After applying the methodology, cities can identify their level of maturity. After this, they are ready to choose specific projects that allow them to improve their maturity level as a smart city, as well as to formulate a medium-term action plan to implement the projects.
Picture 3: Results generated by the methodology
Applying the methodology in 10 cities in Latin America and the Caribbean
The IDB has implemented this methodology in 10 cities throughout LAC. The outcome has identified that, on average, the evaluated cities present a global maturity of 2.42, placing them in a Level II (intentional) with strengths in infrastructure:
Picture 4: General results of the application in 10 cities in Latin America
Although the 10 cities evaluated had an average physical infrastructure of 2.78 (emerging -level III), and in some cases it was “integral”. This is not reflected in the technological adoption by dimensions, which present an intentional average maturity (level II).
Picture 5: Results of the dimensions and infrastructure
What characteristics must a city have to become a smart city?
After completing the study, the IDB and Deloitte identified common strengths and challenges for the cities evaluated, which are presented below:
• The main strength is the willingness of cities to have not only the smart city concept integrated into their work agendas as an option to improve the planning and provision of public services, but also as an opportunity to modernize the city and boost economic recovery.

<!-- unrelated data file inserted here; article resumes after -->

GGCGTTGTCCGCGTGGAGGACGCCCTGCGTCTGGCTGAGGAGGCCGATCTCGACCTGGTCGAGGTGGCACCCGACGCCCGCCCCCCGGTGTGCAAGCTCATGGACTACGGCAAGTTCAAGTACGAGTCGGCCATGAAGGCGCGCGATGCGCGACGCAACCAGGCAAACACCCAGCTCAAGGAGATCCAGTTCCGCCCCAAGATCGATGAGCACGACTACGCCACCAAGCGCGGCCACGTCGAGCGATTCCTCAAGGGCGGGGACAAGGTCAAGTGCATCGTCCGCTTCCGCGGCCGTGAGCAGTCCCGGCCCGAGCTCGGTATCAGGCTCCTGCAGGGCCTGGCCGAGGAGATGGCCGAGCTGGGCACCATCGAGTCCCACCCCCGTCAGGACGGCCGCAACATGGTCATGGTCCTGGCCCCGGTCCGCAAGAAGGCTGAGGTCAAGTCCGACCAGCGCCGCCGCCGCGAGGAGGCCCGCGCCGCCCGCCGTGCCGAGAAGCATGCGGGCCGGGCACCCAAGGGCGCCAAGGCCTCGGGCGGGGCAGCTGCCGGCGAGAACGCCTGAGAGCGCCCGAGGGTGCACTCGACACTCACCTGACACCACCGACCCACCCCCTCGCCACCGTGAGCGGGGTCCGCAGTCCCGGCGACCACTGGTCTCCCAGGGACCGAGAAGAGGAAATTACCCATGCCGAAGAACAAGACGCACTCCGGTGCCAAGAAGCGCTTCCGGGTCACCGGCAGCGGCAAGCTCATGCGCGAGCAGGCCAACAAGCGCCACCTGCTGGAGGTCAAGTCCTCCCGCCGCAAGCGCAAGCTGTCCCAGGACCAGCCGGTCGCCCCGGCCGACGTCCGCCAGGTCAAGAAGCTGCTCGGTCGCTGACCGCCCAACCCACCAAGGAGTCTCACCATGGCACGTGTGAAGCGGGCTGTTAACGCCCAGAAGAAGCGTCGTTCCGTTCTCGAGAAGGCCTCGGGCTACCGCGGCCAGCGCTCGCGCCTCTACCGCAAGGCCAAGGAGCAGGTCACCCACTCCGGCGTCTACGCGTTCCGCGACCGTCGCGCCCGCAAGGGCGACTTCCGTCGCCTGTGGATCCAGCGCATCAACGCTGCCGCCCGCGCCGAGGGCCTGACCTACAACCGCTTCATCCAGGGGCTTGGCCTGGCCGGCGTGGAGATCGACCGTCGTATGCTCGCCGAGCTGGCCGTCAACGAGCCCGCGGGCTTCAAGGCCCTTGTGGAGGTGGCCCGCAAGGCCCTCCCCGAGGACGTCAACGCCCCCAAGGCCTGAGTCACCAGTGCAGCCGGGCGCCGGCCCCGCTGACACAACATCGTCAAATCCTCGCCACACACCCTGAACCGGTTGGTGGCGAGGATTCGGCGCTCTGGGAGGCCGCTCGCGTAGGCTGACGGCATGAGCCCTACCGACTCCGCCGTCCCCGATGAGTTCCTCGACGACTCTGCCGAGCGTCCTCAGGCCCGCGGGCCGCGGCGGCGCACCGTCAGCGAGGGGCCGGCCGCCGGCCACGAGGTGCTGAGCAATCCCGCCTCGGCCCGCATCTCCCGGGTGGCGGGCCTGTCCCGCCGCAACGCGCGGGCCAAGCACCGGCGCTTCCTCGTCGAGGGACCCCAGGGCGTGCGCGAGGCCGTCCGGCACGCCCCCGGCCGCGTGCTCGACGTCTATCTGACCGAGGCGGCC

• The common challenge in the region is the lack of resources to develop this type of project. For this reason, it is important to define the specific business models for each project, so that they allow the generation of sufficient income to be functional and not only depend entirely on a city budget.
• Similarly, it is identified as a challenge to have physical, digital and data infrastructure and sufficient equipment to be able to develop and support comprehensive smart city projects that cover the entire population. In this line, it was identified that not in all cases data is collected about the provision of services, and when it is collected, it is not always used to perform predictive and / or real-time analysis to improve the services provided to customers. citizens.